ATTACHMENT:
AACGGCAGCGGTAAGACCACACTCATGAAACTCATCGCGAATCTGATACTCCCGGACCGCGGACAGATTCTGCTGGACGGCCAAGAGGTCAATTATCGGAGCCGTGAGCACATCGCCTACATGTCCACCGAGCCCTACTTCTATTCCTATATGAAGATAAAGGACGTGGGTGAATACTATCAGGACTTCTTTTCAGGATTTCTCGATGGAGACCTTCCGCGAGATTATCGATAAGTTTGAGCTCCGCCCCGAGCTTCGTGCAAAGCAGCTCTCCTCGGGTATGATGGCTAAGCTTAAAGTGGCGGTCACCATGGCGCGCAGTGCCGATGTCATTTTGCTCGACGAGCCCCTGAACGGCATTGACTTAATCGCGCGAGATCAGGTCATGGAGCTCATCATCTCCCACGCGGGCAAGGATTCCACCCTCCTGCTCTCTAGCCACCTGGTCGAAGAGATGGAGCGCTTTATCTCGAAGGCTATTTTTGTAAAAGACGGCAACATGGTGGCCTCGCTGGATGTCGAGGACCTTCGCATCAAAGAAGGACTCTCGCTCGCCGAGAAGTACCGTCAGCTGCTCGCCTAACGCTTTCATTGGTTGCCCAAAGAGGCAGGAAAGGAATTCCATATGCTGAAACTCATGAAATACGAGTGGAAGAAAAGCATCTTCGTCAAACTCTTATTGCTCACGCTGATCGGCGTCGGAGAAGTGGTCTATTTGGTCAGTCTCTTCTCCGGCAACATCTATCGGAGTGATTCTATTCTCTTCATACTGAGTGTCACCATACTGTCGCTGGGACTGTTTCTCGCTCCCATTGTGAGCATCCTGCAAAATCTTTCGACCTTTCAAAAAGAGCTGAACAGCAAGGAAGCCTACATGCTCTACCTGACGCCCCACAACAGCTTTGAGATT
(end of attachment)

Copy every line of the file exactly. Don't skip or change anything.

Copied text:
AACGGCAGCGGTAAGACCACACTCATGAAACTCATCGCGAATCTGATACTCCCGGACCGCGGACAGATTCTGCTGGACGGCCAAGAGGTCAATTATCGGAGCCGTGAGCACATCGCCTACATGTCCACCGAGCCCTACTTCTATTCCTATATGAAGATAAAGGACGTGGGTGAATACTATCAGGACTTCTTTTCAGGATTTCTCGATGGAGACCTTCCGCGAGATTATCGATAAGTTTGAGCTCCGCCCCGAGCTTCGTGCAAAGCAGCTCTCCTCGGGTATGATGGCTAAGCTTAAAGTGGCGGTCACCATGGCGCGCAGTGCCGATGTCATTTTGCTCGACGAGCCCCTGAACGGCATTGACTTAATCGCGCGAGATCAGGTCATGGAGCTCATCATCTCCCACGCGGGCAAGGATTCCACCCTCCTGCTCTCTAGCCACCTGGTCGAAGAGATGGAGCGCTTTATCTCGAAGGCTATTTTTGTAAAAGACGGCAACATGGTGGCCTCGCTGGATGTCGAGGACCTTCGCATCAAAGAAGGACTCTCGCTCGCCGAGAAGTACCGTCAGCTGCTCGCCTAACGCTTTCATTGGTTGCCCAAAGAGGCAGGAAAGGAATTCCATATGCTGAAACTCATGAAATACGAGTGGAAGAAAAGCATCTTCGTCAAACTCTTATTGCTCACGCTGATCGGCGTCGGAGAAGTGGTCTATTTGGTCAGTCTCTTCTCCGGCAACATCTATCGGAGTGATTCTATTCTCTTCATACTGAGTGTCACCATACTGTCGCTGGGACTGTTTCTCGCTCCCATTGTGAGCATCCTGCAAAATCTTTCGACCTTTCAAAAAGAGCTGAACAGCAAGGAAGCCTACATGCTCTACCTGACGCCCCACAACAGCTTTGAGATT